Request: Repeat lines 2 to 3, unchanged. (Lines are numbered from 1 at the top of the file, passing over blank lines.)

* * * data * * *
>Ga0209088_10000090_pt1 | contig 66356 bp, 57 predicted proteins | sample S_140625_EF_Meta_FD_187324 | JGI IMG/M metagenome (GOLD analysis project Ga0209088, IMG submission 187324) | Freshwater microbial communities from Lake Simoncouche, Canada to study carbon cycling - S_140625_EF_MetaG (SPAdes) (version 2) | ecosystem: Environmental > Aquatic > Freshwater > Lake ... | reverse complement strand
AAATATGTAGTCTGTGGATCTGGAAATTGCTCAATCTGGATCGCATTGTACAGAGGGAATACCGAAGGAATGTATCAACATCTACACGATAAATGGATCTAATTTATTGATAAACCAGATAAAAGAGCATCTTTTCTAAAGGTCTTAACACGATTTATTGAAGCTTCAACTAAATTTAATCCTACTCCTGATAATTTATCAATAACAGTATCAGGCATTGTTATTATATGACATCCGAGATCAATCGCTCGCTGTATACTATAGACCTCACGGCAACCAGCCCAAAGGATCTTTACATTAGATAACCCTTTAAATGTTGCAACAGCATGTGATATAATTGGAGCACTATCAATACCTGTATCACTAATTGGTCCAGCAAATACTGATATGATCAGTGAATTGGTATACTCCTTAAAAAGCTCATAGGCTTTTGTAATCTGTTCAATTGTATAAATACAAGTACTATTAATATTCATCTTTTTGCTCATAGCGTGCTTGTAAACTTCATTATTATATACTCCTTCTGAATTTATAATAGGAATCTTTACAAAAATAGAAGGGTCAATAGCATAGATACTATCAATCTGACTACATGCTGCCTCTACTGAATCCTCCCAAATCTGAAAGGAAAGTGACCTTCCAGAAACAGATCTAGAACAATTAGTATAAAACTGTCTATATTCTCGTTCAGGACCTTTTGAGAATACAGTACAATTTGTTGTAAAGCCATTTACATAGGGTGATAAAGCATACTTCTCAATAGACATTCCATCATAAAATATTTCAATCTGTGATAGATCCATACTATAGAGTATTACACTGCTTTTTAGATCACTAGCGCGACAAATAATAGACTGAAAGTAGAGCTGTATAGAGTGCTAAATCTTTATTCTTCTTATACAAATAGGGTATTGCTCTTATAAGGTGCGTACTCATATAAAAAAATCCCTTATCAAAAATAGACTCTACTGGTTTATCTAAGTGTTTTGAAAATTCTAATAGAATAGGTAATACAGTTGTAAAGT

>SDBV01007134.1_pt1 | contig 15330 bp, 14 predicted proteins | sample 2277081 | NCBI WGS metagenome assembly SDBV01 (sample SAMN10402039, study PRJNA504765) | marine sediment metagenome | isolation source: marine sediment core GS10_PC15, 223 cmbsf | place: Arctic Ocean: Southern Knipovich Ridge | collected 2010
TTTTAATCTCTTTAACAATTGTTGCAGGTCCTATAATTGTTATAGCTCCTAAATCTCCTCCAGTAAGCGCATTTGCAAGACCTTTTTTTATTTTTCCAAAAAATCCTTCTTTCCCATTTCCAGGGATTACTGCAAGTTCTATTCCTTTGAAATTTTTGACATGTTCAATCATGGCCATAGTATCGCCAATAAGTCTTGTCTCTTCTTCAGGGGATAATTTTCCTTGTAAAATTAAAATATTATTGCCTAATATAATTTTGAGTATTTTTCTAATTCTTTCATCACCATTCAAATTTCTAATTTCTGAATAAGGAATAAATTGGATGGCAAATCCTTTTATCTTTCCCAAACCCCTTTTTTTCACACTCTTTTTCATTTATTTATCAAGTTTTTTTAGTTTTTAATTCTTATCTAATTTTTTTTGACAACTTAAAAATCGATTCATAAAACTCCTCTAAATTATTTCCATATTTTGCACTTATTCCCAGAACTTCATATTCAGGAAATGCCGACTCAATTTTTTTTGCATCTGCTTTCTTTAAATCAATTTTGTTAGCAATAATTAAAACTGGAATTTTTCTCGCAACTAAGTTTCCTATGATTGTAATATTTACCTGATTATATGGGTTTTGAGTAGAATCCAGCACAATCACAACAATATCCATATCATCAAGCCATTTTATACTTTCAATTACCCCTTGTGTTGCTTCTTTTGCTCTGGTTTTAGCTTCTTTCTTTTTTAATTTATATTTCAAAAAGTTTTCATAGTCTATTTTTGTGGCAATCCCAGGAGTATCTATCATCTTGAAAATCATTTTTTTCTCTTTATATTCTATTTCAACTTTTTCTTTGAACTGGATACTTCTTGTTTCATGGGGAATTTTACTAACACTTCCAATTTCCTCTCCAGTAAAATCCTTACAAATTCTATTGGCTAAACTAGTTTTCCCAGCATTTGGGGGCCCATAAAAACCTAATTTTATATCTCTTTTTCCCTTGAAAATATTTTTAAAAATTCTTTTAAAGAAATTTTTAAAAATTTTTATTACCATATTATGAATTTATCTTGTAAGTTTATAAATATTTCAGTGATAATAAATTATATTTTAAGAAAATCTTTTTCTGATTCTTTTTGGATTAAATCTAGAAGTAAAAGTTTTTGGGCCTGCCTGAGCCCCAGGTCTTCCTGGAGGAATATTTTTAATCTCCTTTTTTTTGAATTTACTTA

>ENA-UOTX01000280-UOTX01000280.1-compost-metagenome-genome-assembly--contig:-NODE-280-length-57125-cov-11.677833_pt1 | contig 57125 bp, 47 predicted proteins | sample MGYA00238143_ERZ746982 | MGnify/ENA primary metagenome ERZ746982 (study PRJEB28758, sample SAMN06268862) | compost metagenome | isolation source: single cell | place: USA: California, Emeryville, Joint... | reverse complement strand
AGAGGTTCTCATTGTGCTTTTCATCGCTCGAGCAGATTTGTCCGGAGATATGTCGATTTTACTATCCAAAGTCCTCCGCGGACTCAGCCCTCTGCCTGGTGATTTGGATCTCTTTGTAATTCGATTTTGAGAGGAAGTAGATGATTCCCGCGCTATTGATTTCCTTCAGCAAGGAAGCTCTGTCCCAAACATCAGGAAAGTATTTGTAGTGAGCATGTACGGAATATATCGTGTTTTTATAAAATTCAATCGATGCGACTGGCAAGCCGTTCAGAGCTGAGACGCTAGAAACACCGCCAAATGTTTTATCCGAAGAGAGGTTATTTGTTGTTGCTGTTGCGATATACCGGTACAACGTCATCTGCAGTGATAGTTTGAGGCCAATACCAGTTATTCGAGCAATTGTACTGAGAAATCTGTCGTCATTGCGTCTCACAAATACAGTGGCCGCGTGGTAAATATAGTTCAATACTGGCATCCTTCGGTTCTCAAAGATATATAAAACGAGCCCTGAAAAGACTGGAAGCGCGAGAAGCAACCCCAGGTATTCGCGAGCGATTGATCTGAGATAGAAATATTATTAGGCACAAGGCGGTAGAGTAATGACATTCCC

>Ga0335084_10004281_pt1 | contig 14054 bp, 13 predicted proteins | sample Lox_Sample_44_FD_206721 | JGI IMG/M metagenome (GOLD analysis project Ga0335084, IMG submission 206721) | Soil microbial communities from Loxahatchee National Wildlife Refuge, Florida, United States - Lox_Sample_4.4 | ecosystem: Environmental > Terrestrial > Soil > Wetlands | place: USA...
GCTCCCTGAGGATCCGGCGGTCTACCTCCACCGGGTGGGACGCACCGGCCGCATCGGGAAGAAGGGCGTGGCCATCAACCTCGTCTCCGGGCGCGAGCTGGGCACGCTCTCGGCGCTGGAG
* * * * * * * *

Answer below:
AAATATGTAGTCTGTGGATCTGGAAATTGCTCAATCTGGATCGCATTGTACAGAGGGAATACCGAAGGAATGTATCAACATCTACACGATAAATGGATCTAATTTATTGATAAACCAGATAAAAGAGCATCTTTTCTAAAGGTCTTAACACGATTTATTGAAGCTTCAACTAAATTTAATCCTACTCCTGATAATTTATCAATAACAGTATCAGGCATTGTTATTATATGACATCCGAGATCAATCGCTCGCTGTATACTATAGACCTCACGGCAACCAGCCCAAAGGATCTTTACATTAGATAACCCTTTAAATGTTGCAACAGCATGTGATATAATTGGAGCACTATCAATACCTGTATCACTAATTGGTCCAGCAAATACTGATATGATCAGTGAATTGGTATACTCCTTAAAAAGCTCATAGGCTTTTGTAATCTGTTCAATTGTATAAATACAAGTACTATTAATATTCATCTTTTTGCTCATAGCGTGCTTGTAAACTTCATTATTATATACTCCTTCTGAATTTATAATAGGAATCTTTACAAAAATAGAAGGGTCAATAGCATAGATACTATCAATCTGACTACATGCTGCCTCTACTGAATCCTCCCAAATCTGAAAGGAAAGTGACCTTCCAGAAACAGATCTAGAACAATTAGTATAAAACTGTCTATATTCTCGTTCAGGACCTTTTGAGAATACAGTACAATTTGTTGTAAAGCCATTTACATAGGGTGATAAAGCATACTTCTCAATAGACATTCCATCATAAAATATTTCAATCTGTGATAGATCCATACTATAGAGTATTACACTGCTTTTTAGATCACTAGCGCGACAAATAATAGACTGAAAGTAGAGCTGTATAGAGTGCTAAATCTTTATTCTTCTTATACAAATAGGGTATTGCTCTTATAAGGTGCGTACTCATATAAAAAAATCCCTTATCAAAAATAGACTCTACTGGTTTATCTAAGTGTTTTGAAAATTCTAATAGAATAGGTAATACAGTTGTAAAGT

>SDBV01007134.1_pt1 | contig 15330 bp, 14 predicted proteins | sample 2277081 | NCBI WGS metagenome assembly SDBV01 (sample SAMN10402039, study PRJNA504765) | marine sediment metagenome | isolation source: marine sediment core GS10_PC15, 223 cmbsf | place: Arctic Ocean: Southern Knipovich Ridge | collected 2010